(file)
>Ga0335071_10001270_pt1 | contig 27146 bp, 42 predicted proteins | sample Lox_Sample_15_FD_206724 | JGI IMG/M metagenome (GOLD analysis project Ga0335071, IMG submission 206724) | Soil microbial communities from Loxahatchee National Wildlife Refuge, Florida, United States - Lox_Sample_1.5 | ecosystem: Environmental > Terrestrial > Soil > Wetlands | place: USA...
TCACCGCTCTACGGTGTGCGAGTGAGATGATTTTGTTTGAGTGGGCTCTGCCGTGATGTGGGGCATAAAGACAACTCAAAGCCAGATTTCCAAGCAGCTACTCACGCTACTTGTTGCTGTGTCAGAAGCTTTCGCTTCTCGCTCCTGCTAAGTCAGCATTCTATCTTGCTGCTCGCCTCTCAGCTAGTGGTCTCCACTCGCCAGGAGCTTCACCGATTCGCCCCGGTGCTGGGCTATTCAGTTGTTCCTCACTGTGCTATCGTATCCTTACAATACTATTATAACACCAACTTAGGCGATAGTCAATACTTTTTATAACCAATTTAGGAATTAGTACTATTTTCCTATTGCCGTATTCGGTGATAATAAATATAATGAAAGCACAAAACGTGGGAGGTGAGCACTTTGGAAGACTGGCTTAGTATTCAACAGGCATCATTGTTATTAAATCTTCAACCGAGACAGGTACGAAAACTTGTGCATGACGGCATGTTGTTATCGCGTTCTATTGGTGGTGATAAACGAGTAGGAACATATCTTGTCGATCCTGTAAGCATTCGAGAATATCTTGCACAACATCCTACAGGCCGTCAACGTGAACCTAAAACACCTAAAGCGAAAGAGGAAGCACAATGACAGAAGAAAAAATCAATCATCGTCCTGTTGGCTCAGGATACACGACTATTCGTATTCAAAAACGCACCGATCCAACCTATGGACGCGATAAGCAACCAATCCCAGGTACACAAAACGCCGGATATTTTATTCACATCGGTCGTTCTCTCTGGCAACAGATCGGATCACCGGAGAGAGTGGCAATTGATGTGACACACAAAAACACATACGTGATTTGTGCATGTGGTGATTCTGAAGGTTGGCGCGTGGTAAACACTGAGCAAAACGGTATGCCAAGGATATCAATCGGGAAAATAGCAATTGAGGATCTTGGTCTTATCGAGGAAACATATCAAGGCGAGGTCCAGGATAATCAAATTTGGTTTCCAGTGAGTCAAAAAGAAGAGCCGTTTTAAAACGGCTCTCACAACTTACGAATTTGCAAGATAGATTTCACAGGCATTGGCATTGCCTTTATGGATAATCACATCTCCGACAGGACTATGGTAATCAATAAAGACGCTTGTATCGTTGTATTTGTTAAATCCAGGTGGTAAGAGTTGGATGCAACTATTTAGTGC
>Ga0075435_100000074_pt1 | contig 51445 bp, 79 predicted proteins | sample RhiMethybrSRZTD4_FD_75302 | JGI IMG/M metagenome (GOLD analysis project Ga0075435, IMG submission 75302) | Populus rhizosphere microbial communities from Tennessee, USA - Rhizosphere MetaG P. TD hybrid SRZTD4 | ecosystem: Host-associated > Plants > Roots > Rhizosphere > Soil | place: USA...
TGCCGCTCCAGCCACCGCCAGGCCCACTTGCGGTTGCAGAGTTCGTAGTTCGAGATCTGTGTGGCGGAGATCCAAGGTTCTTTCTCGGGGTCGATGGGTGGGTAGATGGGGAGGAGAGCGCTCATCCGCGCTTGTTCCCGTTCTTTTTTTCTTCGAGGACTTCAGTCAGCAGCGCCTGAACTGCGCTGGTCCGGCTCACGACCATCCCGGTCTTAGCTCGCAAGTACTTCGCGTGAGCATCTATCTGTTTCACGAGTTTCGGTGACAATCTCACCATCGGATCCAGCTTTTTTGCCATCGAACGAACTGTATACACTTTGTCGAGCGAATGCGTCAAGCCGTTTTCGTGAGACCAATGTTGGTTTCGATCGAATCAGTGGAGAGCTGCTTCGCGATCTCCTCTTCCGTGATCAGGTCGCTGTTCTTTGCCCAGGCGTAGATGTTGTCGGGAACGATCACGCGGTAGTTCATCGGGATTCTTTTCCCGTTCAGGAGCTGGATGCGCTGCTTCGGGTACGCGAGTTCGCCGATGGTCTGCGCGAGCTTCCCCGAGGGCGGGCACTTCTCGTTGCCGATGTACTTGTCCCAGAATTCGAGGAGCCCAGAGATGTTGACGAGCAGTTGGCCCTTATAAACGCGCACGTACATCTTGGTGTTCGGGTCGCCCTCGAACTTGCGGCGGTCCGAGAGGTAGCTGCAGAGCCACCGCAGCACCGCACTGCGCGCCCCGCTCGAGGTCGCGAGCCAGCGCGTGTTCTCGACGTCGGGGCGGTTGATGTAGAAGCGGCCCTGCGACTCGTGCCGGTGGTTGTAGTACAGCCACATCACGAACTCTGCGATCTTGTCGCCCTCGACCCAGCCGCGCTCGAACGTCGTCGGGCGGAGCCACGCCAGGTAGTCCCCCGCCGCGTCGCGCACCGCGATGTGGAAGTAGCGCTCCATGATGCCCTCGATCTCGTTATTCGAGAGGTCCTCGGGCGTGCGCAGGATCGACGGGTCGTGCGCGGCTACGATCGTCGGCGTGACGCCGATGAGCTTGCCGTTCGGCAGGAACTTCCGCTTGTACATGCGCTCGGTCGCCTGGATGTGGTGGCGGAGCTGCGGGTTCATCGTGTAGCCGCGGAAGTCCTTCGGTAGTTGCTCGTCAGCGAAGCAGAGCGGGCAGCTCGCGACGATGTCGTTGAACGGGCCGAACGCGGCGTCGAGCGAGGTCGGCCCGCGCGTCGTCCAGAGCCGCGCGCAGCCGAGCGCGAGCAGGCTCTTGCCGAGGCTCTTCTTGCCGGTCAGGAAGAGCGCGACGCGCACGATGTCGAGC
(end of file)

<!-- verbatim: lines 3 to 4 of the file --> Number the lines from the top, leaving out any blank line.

>Ga0075435_100000074_pt1 | contig 51445 bp, 79 predicted proteins | sample RhiMethybrSRZTD4_FD_75302 | JGI IMG/M metagenome (GOLD analysis project Ga0075435, IMG submission 75302) | Populus rhizosphere microbial communities from Tennessee, USA - Rhizosphere MetaG P. TD hybrid SRZTD4 | ecosystem: Host-associated > Plants > Roots > Rhizosphere > Soil | place: USA...
TGCCGCTCCAGCCACCGCCAGGCCCACTTGCGGTTGCAGAGTTCGTAGTTCGAGATCTGTGTGGCGGAGATCCAAGGTTCTTTCTCGGGGTCGATGGGTGGGTAGATGGGGAGGAGAGCGCTCATCCGCGCTTGTTCCCGTTCTTTTTTTCTTCGAGGACTTCAGTCAGCAGCGCCTGAACTGCGCTGGTCCGGCTCACGACCATCCCGGTCTTAGCTCGCAAGTACTTCGCGTGAGCATCTATCTGTTTCACGAGTTTCGGTGACAATCTCACCATCGGATCCAGCTTTTTTGCCATCGAACGAACTGTATACACTTTGTCGAGCGAATGCGTCAAGCCGTTTTCGTGAGACCAATGTTGGTTTCGATCGAATCAGTGGAGAGCTGCTTCGCGATCTCCTCTTCCGTGATCAGGTCGCTGTTCTTTGCCCAGGCGTAGATGTTGTCGGGAACGATCACGCGGTAGTTCATCGGGATTCTTTTCCCGTTCAGGAGCTGGATGCGCTGCTTCGGGTACGCGAGTTCGCCGATGGTCTGCGCGAGCTTCCCCGAGGGCGGGCACTTCTCGTTGCCGATGTACTTGTCCCAGAATTCGAGGAGCCCAGAGATGTTGACGAGCAGTTGGCCCTTATAAACGCGCACGTACATCTTGGTGTTCGGGTCGCCCTCGAACTTGCGGCGGTCCGAGAGGTAGCTGCAGAGCCACCGCAGCACCGCACTGCGCGCCCCGCTCGAGGTCGCGAGCCAGCGCGTGTTCTCGACGTCGGGGCGGTTGATGTAGAAGCGGCCCTGCGACTCGTGCCGGTGGTTGTAGTACAGCCACATCACGAACTCTGCGATCTTGTCGCCCTCGACCCAGCCGCGCTCGAACGTCGTCGGGCGGAGCCACGCCAGGTAGTCCCCCGCCGCGTCGCGCACCGCGATGTGGAAGTAGCGCTCCATGATGCCCTCGATCTCGTTATTCGAGAGGTCCTCGGGCGTGCGCAGGATCGACGGGTCGTGCGCGGCTACGATCGTCGGCGTGACGCCGATGAGCTTGCCGTTCGGCAGGAACTTCCGCTTGTACATGCGCTCGGTCGCCTGGATGTGGTGGCGGAGCTGCGGGTTCATCGTGTAGCCGCGGAAGTCCTTCGGTAGTTGCTCGTCAGCGAAGCAGAGCGGGCAGCTCGCGACGATGTCGTTGAACGGGCCGAACGCGGCGTCGAGCGAGGTCGGCCCGCGCGTCGTCCAGAGCCGCGCGCAGCCGAGCGCGAGCAGGCTCTTGCCGAGGCTCTTCTTGCCGGTCAGGAAGAGCGCGACGCGCACGATGTCGAGC